Thursday 23 March 18:15 - 20:15

Council Room, Strand Campus, King's College London
Council Room, Strand Campus
Strand, King's College London

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Liberalism in East Asia: Development Lessons from Hong Kong and Singapore

Government & Politics

Book Launch Event Exploring Hong Kong and Singapore's Post-War Development, the Future of Liberal Democracy and Role of China in Asia

*๏ปฟThis event is open to all, and a complimentary food and drinks reception will be served.

About the event:

Singapore and Hong Kong are two of the most successful economies in the world today, after having achieved rapid development in the late 20th century with the other โ€˜Asian Tigersโ€™. While both economies were highly open to foreign trade and capital, the Singapore government was relatively more interventionist in its domestic economic policy. Accordingly, this event compares the economic strategies undertaken by both city-states in the late 20th century and assesses their relative performance, in terms of not just national income, but higher order indicators like productivity, innovation and entrepreneurship.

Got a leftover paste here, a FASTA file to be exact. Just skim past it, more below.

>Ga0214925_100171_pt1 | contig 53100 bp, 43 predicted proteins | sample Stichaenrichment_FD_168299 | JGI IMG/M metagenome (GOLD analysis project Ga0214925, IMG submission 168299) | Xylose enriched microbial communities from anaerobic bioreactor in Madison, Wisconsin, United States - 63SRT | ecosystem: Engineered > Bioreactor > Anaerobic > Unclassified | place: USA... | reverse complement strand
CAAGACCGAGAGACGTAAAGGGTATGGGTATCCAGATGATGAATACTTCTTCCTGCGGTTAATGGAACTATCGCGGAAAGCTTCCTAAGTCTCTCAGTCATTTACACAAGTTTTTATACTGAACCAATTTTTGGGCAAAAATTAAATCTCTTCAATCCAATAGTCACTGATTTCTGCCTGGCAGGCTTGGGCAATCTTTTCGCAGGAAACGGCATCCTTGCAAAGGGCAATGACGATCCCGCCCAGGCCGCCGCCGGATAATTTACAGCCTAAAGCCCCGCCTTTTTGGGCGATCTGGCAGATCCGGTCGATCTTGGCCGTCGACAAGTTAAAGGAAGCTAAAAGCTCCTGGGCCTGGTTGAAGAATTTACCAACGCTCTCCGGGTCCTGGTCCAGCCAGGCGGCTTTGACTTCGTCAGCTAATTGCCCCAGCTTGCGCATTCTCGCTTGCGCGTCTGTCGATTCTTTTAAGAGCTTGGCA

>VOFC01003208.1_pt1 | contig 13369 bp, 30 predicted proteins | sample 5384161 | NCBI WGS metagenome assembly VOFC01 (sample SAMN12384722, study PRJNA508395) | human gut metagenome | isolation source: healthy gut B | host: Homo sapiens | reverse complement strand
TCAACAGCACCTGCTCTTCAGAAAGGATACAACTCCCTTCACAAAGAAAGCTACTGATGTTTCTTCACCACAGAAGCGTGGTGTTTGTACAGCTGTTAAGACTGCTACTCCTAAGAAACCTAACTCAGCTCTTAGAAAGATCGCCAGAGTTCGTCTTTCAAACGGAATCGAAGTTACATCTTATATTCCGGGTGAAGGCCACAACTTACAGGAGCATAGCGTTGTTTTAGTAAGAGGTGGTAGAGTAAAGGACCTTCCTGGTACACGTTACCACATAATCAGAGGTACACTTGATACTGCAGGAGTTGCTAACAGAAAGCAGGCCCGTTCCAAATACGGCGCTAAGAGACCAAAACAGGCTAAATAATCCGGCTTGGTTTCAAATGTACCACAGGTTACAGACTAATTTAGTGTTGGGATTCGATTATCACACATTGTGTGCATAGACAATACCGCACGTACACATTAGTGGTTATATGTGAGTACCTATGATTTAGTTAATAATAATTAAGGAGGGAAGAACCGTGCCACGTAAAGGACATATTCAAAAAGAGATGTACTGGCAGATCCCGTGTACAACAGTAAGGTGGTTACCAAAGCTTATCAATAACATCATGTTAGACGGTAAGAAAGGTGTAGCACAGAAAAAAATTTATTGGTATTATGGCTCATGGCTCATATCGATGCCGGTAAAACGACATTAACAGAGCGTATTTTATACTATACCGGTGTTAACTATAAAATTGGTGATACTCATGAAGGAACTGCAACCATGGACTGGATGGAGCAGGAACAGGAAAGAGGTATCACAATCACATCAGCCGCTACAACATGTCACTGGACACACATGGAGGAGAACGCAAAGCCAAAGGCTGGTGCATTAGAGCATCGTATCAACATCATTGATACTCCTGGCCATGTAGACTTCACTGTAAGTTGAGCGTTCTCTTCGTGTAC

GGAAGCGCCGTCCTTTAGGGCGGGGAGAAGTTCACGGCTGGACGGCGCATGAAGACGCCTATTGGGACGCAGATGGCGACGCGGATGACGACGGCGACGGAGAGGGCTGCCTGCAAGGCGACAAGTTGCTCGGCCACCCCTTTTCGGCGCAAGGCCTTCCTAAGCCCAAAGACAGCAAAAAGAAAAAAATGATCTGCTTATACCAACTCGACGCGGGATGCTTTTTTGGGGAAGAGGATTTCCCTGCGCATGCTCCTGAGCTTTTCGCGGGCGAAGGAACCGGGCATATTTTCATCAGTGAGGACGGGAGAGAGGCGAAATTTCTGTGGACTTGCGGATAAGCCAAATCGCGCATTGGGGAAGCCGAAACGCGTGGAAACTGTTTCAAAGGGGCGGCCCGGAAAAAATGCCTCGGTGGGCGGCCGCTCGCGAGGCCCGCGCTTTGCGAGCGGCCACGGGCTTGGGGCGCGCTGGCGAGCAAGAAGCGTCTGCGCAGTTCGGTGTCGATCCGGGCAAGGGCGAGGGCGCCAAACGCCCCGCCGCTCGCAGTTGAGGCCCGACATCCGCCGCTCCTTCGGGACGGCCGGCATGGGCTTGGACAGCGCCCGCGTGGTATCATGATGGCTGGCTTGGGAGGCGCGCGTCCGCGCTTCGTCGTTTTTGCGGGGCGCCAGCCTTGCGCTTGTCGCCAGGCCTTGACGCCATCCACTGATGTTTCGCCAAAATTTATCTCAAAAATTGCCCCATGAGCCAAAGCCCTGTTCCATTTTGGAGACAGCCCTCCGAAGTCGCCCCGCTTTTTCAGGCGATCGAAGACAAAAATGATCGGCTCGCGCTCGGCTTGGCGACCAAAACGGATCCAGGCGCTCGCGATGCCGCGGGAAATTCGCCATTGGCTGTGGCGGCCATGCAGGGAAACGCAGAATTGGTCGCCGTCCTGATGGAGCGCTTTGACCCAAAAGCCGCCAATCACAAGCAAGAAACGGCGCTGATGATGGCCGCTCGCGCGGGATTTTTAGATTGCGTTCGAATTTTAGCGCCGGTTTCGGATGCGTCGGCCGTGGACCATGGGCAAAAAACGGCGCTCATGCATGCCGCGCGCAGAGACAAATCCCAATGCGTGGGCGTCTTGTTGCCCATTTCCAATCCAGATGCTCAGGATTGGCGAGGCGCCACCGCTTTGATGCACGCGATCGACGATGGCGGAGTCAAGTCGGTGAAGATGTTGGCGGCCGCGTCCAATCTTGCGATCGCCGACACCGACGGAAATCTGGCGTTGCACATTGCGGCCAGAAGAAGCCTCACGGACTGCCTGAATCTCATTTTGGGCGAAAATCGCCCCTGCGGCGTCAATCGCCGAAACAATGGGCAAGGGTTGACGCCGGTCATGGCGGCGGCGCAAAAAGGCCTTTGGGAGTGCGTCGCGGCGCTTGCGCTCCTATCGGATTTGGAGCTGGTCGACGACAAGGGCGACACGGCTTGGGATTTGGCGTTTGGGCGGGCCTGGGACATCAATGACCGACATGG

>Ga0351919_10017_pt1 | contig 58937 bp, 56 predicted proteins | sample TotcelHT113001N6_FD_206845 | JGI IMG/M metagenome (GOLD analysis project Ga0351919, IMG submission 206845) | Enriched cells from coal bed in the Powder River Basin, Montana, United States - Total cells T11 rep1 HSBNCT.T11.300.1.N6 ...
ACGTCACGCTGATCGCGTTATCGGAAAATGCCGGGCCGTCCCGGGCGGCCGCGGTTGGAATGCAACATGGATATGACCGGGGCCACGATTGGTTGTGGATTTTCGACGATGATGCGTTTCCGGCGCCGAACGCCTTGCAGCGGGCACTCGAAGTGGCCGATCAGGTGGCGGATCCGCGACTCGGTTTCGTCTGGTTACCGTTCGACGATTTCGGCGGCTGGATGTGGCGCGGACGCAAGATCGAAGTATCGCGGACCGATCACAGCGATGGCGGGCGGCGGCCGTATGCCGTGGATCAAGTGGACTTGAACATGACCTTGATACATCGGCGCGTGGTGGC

Not only are Singapore and Hong Kong successful economies, they are especially important cases today considering the growing influence of China on the world stage. To better understand the nature of Chinaโ€™s influence, it is important to trace the way in which Hong Kong society has been transformed since its handover in 1997, and also the way China has in the past sought to emulate Singaporeโ€™s seeming ability to marry both authoritarian governance and high economic growth.

Dr Bryan Cheang will explore these matters by launching his new book Economic Liberalism and the Developmental State: Comparing Singapore and Hong Kongโ€™s Post War Development, in which he argues that the relatively liberal model of Hong Kong allowed it to outperform Singapore in cultural dynamism, entrepreneurial culture and indigenous innovation. He also explores the vast differences in political culture in Hong Kong and Singapore society, where the vibrant democratic culture in the former stands in stark contrast to the disciplined state-society relations in the latter.


Council Room, Strand Campus, Kingโ€™s College London.

About the Speaker:

Bryan Cheang is the Assistant Director of the Centre for the Study of Governance and Society at Kingโ€™s College London, where he previously obtained his PhD in Political Economy. His research interests are on the efficacy of industrial policy, varieties of capitalism and East Asian political economy.

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